Given his achievements, I think you will agree that he fits the bill as a Netherfield Celebrity.
NOW FOR SOMETHING COMPLETELY DIFFERENT: Chapter 7
‘I sat on the chair to ponder what had happened. Of themselves the incidents in the store and here in the public house could be explained by tricks of the light, my brain telling me one thing whilst my eyes indicate another, but together they lead to a different outcome entirely. A force of nature? Something out of this world? A trick caused by another dimension other than ours?
I took a sip of my beer. It tasted sour and all of a sudden this corner of the bar lounge area went very cold. It seemed I was being driven, by forces outside my control, from where I was finding comfort to a destination as yet undisclosed. People in the bar seemed not to have noticed my discomfort.
I arose from my chair, pulled my coat around me and headed for the door. I hesitated as I neared the exit, remembering my entrance a little while before. No reaction. With trepidation I reached for the handle, as though I would receive an electric shock. It is funny how quickly the mind changes our behavior to reflect the incidents which alter our thinking of what is the norm. Snap out of it I said to myself, it is a door. Like everything else in this establishment it was shiny, clean and old. Comforting.
With the door open, the chill factor seemed to use its tentacles to surround my being with cold trepidation. I turned right. My first thought was to find a taxi. A quick look showed how difficult that would be. Other would be travelers in this form of transport were already crowding the street, with arms raised in the usual manner of ‘hailing’. What next? A bus? The stop was a few yards away but the queue seemed to curl like a snake across the pavement. Was walking my only option at this point? Could I brave the elements to get home without catching double-pneumonia or some such strength-sapping condition?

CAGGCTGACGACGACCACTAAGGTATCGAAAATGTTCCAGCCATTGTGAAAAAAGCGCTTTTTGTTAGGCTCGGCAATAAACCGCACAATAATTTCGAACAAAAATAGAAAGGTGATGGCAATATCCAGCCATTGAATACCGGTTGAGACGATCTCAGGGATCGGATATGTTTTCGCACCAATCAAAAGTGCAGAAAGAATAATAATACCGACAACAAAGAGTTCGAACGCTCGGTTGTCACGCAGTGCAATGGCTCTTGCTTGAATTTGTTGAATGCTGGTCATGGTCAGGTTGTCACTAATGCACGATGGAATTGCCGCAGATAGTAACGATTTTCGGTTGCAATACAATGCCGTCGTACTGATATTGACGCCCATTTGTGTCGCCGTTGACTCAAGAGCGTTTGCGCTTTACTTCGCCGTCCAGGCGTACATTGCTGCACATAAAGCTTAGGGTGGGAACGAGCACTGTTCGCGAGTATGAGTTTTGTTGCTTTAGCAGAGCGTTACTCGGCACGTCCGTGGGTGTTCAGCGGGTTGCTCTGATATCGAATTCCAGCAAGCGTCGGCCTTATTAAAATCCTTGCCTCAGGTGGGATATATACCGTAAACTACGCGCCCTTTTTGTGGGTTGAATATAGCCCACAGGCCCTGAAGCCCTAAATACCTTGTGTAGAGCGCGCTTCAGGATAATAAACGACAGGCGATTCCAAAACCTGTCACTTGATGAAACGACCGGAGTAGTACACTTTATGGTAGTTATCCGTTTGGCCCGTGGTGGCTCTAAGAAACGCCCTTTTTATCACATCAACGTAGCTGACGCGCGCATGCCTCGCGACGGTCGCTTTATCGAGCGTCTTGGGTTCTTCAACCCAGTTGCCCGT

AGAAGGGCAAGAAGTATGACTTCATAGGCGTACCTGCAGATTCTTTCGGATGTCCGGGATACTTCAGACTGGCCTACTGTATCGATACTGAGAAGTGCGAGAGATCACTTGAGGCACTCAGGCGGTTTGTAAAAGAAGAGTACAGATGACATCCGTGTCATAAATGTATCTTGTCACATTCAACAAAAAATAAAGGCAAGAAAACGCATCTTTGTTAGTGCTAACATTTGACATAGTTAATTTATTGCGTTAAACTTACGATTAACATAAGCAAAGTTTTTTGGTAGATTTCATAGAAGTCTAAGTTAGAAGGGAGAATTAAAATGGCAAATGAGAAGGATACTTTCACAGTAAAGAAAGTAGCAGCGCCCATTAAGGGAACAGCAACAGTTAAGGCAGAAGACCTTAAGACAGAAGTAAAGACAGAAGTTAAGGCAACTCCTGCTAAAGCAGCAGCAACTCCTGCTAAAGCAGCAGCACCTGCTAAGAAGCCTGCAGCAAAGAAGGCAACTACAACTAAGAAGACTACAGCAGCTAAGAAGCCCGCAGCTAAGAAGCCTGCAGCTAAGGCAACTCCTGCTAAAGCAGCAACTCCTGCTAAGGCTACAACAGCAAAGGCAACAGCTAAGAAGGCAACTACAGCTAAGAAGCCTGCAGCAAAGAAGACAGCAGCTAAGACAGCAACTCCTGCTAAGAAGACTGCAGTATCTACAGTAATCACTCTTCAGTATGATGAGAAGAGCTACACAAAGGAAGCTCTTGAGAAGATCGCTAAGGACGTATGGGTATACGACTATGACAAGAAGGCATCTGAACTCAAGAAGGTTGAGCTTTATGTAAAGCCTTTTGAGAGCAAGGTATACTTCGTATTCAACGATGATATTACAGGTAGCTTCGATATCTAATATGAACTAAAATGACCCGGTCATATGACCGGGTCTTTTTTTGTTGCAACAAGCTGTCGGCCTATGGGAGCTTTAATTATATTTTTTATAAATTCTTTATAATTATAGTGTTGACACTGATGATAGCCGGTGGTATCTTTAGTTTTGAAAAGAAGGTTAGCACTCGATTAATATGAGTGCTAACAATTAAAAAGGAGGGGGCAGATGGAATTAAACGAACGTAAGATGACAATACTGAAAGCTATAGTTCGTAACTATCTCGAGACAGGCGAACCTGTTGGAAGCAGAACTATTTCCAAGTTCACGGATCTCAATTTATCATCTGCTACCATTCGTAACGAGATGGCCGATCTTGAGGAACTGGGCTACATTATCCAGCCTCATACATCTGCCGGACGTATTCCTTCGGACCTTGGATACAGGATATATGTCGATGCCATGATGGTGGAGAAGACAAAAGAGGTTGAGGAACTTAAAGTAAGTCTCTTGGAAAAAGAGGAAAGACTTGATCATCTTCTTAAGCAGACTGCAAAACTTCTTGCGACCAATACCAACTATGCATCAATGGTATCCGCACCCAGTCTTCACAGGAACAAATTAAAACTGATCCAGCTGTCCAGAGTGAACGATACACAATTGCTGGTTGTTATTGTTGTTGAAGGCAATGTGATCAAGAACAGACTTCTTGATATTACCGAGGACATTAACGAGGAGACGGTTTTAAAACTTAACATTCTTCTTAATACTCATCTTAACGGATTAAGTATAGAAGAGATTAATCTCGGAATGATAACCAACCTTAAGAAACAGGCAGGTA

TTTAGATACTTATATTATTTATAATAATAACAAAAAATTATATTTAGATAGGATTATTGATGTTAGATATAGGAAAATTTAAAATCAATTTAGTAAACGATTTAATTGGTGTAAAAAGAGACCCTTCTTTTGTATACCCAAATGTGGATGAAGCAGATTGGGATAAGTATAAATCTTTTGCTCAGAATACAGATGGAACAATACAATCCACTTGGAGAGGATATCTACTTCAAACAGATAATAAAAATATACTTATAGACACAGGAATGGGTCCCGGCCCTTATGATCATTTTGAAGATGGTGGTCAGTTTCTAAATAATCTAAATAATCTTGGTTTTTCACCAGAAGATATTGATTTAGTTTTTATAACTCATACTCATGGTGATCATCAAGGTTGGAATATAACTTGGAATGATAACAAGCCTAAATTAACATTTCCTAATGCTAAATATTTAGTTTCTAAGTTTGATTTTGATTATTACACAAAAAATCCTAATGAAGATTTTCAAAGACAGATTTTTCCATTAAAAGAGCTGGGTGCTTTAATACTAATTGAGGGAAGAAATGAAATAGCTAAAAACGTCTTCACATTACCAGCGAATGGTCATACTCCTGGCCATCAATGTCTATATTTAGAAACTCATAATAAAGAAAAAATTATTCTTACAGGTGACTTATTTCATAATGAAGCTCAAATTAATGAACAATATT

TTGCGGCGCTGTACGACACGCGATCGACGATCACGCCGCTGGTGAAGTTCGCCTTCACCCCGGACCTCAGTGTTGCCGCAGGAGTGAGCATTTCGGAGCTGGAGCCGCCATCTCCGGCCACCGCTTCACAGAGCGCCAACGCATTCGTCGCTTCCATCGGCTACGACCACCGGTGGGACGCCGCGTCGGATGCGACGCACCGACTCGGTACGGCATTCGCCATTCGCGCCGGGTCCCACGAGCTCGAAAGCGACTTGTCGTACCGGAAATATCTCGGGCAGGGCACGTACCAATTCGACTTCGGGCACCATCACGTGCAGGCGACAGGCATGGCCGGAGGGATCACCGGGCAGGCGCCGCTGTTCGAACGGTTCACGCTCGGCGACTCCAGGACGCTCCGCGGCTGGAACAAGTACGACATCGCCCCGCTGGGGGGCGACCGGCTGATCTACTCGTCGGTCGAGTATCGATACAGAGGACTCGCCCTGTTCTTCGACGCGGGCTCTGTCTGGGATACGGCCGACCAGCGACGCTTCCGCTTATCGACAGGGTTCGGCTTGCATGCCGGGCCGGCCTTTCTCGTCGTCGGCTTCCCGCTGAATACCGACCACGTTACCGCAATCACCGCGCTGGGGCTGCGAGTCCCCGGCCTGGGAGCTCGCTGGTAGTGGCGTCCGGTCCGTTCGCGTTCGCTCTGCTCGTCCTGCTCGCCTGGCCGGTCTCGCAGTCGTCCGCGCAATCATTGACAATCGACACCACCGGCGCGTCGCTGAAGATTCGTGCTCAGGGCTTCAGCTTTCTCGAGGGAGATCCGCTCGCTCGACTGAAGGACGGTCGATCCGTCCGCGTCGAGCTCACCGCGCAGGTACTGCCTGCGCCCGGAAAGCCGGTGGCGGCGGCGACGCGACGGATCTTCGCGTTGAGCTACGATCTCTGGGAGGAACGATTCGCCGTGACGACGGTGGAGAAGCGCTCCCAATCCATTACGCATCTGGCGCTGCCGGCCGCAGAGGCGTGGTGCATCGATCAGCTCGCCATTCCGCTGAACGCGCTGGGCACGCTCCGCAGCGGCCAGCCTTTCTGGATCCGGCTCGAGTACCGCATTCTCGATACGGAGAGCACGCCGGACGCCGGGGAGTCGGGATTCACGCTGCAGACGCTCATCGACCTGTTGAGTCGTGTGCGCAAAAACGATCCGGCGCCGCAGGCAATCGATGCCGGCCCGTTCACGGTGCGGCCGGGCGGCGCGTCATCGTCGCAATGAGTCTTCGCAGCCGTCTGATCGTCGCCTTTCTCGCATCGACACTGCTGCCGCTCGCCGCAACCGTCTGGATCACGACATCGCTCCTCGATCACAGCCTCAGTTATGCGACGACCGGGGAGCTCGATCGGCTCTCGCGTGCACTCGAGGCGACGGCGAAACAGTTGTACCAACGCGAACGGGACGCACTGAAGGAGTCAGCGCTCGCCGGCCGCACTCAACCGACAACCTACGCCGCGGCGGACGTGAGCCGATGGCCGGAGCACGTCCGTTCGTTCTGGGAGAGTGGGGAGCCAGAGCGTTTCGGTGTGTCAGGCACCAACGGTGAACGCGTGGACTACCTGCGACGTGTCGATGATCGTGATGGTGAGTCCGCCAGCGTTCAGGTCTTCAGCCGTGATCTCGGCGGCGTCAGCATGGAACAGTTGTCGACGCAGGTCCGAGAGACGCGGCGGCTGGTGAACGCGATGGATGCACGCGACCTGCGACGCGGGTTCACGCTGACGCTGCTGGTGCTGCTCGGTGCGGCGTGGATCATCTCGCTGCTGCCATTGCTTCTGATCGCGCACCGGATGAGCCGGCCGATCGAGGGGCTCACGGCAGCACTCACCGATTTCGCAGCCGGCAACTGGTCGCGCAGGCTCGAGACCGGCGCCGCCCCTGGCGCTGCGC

As I looked up and down the length of the street I saw a familiar car. A red Ford with my friend at the wheel, or so I thought. The dark, the chill, the people milling around, I could have been mistaken. I waved as though my life depended on it. The car veered in my direction. Was it speeding up? No, he was just trying to avoid the throng. I moved into the road waving as I went. A smile was on my face bought on by relief. It was in a direct line to my position. Silly, but I could have sworn it seemed to be going faster. Ridiculous; I had known him for years; he would not take chances.
I was transfixed. It was like a bullet, aiming directly for me. I was paralysed with fear. Mouth open, throat dry, eyes wide open. I wanted to scream, but no sound was in my voice. My arm was still raised in the gesture of a wave. It was ten feet from my body. Nine. Five. As it hit I felt no pain, no shouts from the crown, nothing. It had passed through me without a scratch. I staggered.............’
To be continued....................
BUDDING AUTHORS: Remember any budding authors in the village or surrounding areas, you can still write a chapter in serial form leading up to Christmas. You can add to the storyline for next week, with the editor of this column (Maurice Holmes) selecting one from all the entries sent to the email address that follows. firstname.lastname@example.org. The number of words can range between 150 to 200 or more. Remember it is an on-going story and should last about three to four weeks and to do that each week must have a cliff-hanger of an ending. Just a bit of fun leading up to Christmas. So get your grey cells working and think of the next chapter. The Battle Observer comes out on Friday so entries must be received by the Monday morning to be sure of being printed the following week. Age is not a barrier as is open to all.
CONTACT: If you have any stories or articles of interest that will give our readership a reason to buy the paper please contact me on 07471000385 or via email at email@example.com